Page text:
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Sökning: WFRF:(Bond Lamberty Ben)

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  • Tidskriftsartikel (refereegranskat)
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2.
  • Abbott, Benjamin W., et al. (författare)
  • Biomass offsets little or none of permafrost carbon release from soils, streams, and wildfire : an expert assessment
  • 2016
  • Ingår i: Environmental Research Letters. - : IOP Publishing: Open Access Journals / IOP Publishing. - 1748-9326 .- 1748-9326. ; 11:3
  • Tidskriftsartikel (refereegranskat)abstract
    • As the permafrost region warms, its large organic carbon pool will be increasingly vulnerable to decomposition, combustion, and hydrologic export. Models predict that some portion of this release will be offset by increased production of Arctic and boreal biomass; however, the lack of robust estimates of net carbon balance increases the risk of further overshooting international emissions targets. Precise empirical or model-based assessments of the critical factors driving carbon balance are unlikely in the near future, so to address this gap, we present estimates from 98 permafrost-region experts of the response of biomass, wildfire, and hydrologic carbon flux to climate change. Results suggest that contrary to model projections, total permafrost-region biomass could decrease due to water stress and disturbance, factors that are not adequately incorporated in current models. Assessments indicate that end-of-the-century organic carbon release from Arctic rivers and collapsing coastlines could increase by 75% while carbon loss via burning could increase four-fold. Experts identified water balance, shifts in vegetation community, and permafrost degradation as the key sources of uncertainty in predicting future system response. In combination with previous findings, results suggest the permafrost region will become a carbon source to the atmosphere by 2100 regardless of warming scenario but that 65%-85% of permafrost carbon release can still be avoided if human emissions are actively reduced.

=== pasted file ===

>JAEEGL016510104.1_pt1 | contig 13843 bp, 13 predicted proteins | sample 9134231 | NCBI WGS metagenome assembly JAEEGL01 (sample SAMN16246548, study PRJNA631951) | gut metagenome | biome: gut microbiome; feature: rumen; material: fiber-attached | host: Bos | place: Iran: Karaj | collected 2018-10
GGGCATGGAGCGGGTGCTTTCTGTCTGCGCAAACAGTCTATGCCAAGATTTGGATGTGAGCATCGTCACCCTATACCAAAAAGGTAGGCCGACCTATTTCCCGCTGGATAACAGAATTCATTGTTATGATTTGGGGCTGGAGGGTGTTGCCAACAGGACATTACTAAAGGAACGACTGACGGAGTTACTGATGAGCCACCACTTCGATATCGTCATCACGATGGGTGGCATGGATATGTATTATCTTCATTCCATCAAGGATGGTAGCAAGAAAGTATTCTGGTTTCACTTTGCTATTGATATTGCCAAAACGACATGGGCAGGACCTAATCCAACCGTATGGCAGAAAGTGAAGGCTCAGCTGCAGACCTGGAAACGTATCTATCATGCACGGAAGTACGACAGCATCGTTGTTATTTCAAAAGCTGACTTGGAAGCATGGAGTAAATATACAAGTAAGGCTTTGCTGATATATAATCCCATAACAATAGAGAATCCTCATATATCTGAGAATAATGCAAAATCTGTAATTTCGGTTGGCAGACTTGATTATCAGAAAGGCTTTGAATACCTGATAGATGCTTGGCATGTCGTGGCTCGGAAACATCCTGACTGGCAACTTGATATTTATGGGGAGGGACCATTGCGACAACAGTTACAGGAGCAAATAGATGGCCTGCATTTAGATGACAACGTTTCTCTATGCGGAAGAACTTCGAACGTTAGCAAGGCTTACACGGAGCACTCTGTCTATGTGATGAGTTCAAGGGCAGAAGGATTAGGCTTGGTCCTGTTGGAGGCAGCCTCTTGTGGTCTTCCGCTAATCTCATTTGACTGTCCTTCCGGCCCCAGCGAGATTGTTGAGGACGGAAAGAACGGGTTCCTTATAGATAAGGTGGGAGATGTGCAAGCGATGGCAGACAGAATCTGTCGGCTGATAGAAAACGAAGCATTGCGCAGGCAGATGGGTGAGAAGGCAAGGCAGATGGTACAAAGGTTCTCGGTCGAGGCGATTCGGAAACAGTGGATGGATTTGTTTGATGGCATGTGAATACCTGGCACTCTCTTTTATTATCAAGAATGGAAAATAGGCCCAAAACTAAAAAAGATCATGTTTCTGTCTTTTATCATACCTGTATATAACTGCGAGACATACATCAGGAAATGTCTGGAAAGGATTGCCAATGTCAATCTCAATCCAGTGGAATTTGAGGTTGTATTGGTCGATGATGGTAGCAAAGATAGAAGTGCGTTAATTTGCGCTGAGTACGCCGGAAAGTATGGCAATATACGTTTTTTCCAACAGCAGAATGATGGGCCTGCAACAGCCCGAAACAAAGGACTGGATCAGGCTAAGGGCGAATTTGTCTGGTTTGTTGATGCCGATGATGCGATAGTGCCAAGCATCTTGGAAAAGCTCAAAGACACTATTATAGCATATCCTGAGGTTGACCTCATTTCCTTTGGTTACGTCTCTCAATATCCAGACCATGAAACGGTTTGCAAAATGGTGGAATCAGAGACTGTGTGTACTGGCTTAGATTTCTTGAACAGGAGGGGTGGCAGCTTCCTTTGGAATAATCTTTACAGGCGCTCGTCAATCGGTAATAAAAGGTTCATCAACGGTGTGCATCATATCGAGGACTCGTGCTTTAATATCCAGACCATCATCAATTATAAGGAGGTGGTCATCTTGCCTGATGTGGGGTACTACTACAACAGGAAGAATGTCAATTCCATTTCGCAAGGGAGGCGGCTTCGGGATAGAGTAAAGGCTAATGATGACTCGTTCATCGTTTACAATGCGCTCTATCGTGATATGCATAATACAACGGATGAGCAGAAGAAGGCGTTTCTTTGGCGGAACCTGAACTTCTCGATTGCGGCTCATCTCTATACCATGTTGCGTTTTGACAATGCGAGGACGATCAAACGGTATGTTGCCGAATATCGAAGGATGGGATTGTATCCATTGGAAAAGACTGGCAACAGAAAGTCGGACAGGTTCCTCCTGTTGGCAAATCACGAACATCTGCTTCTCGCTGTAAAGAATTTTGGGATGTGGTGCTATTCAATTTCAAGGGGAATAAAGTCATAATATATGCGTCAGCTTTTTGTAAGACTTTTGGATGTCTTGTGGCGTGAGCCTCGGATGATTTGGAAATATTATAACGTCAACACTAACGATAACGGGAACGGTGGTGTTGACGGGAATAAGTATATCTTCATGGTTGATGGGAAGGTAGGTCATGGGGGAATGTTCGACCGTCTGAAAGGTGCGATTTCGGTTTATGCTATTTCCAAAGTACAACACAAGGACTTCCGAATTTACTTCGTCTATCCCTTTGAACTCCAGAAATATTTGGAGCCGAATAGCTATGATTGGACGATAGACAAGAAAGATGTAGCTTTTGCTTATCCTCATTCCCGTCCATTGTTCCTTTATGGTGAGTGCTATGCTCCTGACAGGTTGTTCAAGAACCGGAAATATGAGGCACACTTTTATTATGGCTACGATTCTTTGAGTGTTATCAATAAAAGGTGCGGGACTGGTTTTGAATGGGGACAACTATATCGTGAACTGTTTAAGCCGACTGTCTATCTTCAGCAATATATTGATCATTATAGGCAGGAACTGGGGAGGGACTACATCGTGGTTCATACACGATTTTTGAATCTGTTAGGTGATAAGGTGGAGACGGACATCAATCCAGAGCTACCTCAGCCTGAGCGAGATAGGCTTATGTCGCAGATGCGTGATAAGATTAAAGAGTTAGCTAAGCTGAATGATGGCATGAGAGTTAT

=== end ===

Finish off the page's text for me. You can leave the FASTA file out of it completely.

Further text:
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3.
  • Harden, Jennifer W., et al. (författare)
  • Networking our science to characterize the state, vulnerabilities, and management opportunities of soil organic matter
  • Ingår i: Global Change Biology. - : Wiley-Blackwell. - 1354-1013 .- 1365-2486. ; 24:2, s. 705-718
  • Tidskriftsartikel (refereegranskat)abstract
    • Soil organic matter (SOM) supports the Earth's ability to sustain terrestrial ecosystems, provide food and fiber, and retains the largest pool of actively cycling carbon. Over 75% of the soil organic carbon (SOC) in the top meter of soil is directly affected by human land use. Large land areas have lost SOC as a result of land use practices, yet there are compensatory opportunities to enhance productivity and SOC storage in degraded lands through improved management practices. Large areas with and without intentional management are also being subjected to rapid changes in climate, making many SOC stocks vulnerable to losses by decomposition or disturbance. In order to quantify potential SOC losses or sequestration at field, regional, and global scales, measurements for detecting changes in SOC are needed. Such measurements and soil-management best practices should be based on well established and emerging scientific understanding of processes of C stabilization and destabilization over various timescales, soil types, and spatial scales. As newly engaged members of the International Soil Carbon Network, we have identified gaps in data, modeling, and communication that underscore the need for an open, shared network to frame and guide the study of SOM and SOC and their management for sustained production and climate regulation.
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